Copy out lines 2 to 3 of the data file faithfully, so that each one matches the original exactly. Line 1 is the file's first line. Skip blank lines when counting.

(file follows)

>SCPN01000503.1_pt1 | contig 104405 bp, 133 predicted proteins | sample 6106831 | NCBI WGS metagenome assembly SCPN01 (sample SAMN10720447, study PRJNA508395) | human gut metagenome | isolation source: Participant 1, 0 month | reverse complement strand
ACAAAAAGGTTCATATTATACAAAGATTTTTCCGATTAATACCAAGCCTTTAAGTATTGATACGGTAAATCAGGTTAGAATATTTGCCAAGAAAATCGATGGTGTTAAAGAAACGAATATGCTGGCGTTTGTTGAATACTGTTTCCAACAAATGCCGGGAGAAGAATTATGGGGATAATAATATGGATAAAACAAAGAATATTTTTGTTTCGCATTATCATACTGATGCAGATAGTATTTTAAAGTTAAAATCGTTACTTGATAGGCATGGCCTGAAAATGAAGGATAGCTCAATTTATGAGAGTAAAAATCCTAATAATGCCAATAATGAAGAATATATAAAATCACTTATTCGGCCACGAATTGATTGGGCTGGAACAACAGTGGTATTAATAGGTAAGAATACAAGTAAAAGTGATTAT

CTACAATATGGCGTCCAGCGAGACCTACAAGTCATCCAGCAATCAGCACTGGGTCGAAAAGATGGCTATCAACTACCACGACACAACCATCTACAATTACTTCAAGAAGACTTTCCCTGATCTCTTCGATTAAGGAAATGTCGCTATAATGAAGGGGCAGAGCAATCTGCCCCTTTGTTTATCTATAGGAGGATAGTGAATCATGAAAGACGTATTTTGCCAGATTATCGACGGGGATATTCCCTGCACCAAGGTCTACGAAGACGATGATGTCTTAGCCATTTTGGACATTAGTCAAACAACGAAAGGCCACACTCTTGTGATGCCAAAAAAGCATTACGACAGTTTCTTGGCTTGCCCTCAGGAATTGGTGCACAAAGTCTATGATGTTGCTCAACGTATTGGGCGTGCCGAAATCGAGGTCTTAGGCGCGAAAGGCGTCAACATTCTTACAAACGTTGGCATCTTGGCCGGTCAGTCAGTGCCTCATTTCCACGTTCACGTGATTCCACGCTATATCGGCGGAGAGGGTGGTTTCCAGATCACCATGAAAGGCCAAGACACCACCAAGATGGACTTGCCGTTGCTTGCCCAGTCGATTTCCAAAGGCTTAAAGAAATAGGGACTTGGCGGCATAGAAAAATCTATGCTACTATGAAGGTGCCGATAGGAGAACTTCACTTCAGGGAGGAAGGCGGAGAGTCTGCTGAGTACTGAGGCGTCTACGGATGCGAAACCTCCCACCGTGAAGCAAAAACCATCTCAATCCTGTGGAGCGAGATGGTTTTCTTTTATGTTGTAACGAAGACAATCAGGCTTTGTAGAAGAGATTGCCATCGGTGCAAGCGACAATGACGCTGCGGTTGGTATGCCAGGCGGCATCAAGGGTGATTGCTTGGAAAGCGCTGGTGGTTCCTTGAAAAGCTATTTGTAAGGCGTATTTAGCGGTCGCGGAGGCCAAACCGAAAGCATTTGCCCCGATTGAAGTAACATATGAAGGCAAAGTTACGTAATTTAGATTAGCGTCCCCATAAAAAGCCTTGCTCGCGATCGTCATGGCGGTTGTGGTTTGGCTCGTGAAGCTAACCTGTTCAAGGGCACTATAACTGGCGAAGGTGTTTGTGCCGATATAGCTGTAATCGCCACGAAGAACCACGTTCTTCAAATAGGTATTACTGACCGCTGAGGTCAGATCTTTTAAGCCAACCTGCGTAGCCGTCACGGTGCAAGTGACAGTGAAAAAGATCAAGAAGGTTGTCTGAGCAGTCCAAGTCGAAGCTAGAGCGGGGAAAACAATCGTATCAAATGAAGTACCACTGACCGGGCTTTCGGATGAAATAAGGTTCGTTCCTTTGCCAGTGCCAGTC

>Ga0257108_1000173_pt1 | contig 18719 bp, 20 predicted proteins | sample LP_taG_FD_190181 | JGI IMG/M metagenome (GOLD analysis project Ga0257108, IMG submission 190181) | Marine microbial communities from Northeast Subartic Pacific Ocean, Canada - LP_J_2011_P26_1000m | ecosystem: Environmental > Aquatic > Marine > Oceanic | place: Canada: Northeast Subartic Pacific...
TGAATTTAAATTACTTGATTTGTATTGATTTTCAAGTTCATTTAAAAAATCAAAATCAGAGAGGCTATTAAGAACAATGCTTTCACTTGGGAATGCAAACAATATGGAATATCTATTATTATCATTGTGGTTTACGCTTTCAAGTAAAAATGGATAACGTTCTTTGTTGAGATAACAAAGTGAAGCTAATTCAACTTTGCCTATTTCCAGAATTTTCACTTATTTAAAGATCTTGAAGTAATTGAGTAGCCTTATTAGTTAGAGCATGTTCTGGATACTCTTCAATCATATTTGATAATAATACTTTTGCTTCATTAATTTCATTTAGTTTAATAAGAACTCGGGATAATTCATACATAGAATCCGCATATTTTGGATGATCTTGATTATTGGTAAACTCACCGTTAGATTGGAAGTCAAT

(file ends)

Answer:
ACAAAAAGGTTCATATTATACAAAGATTTTTCCGATTAATACCAAGCCTTTAAGTATTGATACGGTAAATCAGGTTAGAATATTTGCCAAGAAAATCGATGGTGTTAAAGAAACGAATATGCTGGCGTTTGTTGAATACTGTTTCCAACAAATGCCGGGAGAAGAATTATGGGGATAATAATATGGATAAAACAAAGAATATTTTTGTTTCGCATTATCATACTGATGCAGATAGTATTTTAAAGTTAAAATCGTTACTTGATAGGCATGGCCTGAAAATGAAGGATAGCTCAATTTATGAGAGTAAAAATCCTAATAATGCCAATAATGAAGAATATATAAAATCACTTATTCGGCCACGAATTGATTGGGCTGGAACAACAGTGGTATTAATAGGTAAGAATACAAGTAAAAGTGATTAT

CTACAATATGGCGTCCAGCGAGACCTACAAGTCATCCAGCAATCAGCACTGGGTCGAAAAGATGGCTATCAACTACCACGACACAACCATCTACAATTACTTCAAGAAGACTTTCCCTGATCTCTTCGATTAAGGAAATGTCGCTATAATGAAGGGGCAGAGCAATCTGCCCCTTTGTTTATCTATAGGAGGATAGTGAATCATGAAAGACGTATTTTGCCAGATTATCGACGGGGATATTCCCTGCACCAAGGTCTACGAAGACGATGATGTCTTAGCCATTTTGGACATTAGTCAAACAACGAAAGGCCACACTCTTGTGATGCCAAAAAAGCATTACGACAGTTTCTTGGCTTGCCCTCAGGAATTGGTGCACAAAGTCTATGATGTTGCTCAACGTATTGGGCGTGCCGAAATCGAGGTCTTAGGCGCGAAAGGCGTCAACATTCTTACAAACGTTGGCATCTTGGCCGGTCAGTCAGTGCCTCATTTCCACGTTCACGTGATTCCACGCTATATCGGCGGAGAGGGTGGTTTCCAGATCACCATGAAAGGCCAAGACACCACCAAGATGGACTTGCCGTTGCTTGCCCAGTCGATTTCCAAAGGCTTAAAGAAATAGGGACTTGGCGGCATAGAAAAATCTATGCTACTATGAAGGTGCCGATAGGAGAACTTCACTTCAGGGAGGAAGGCGGAGAGTCTGCTGAGTACTGAGGCGTCTACGGATGCGAAACCTCCCACCGTGAAGCAAAAACCATCTCAATCCTGTGGAGCGAGATGGTTTTCTTTTATGTTGTAACGAAGACAATCAGGCTTTGTAGAAGAGATTGCCATCGGTGCAAGCGACAATGACGCTGCGGTTGGTATGCCAGGCGGCATCAAGGGTGATTGCTTGGAAAGCGCTGGTGGTTCCTTGAAAAGCTATTTGTAAGGCGTATTTAGCGGTCGCGGAGGCCAAACCGAAAGCATTTGCCCCGATTGAAGTAACATATGAAGGCAAAGTTACGTAATTTAGATTAGCGTCCCCATAAAAAGCCTTGCTCGCGATCGTCATGGCGGTTGTGGTTTGGCTCGTGAAGCTAACCTGTTCAAGGGCACTATAACTGGCGAAGGTGTTTGTGCCGATATAGCTGTAATCGCCACGAAGAACCACGTTCTTCAAATAGGTATTACTGACCGCTGAGGTCAGATCTTTTAAGCCAACCTGCGTAGCCGTCACGGTGCAAGTGACAGTGAAAAAGATCAAGAAGGTTGTCTGAGCAGTCCAAGTCGAAGCTAGAGCGGGGAAAACAATCGTATCAAATGAAGTACCACTGACCGGGCTTTCGGATGAAATAAGGTTCGTTCCTTTGCCAGTGCCAGTC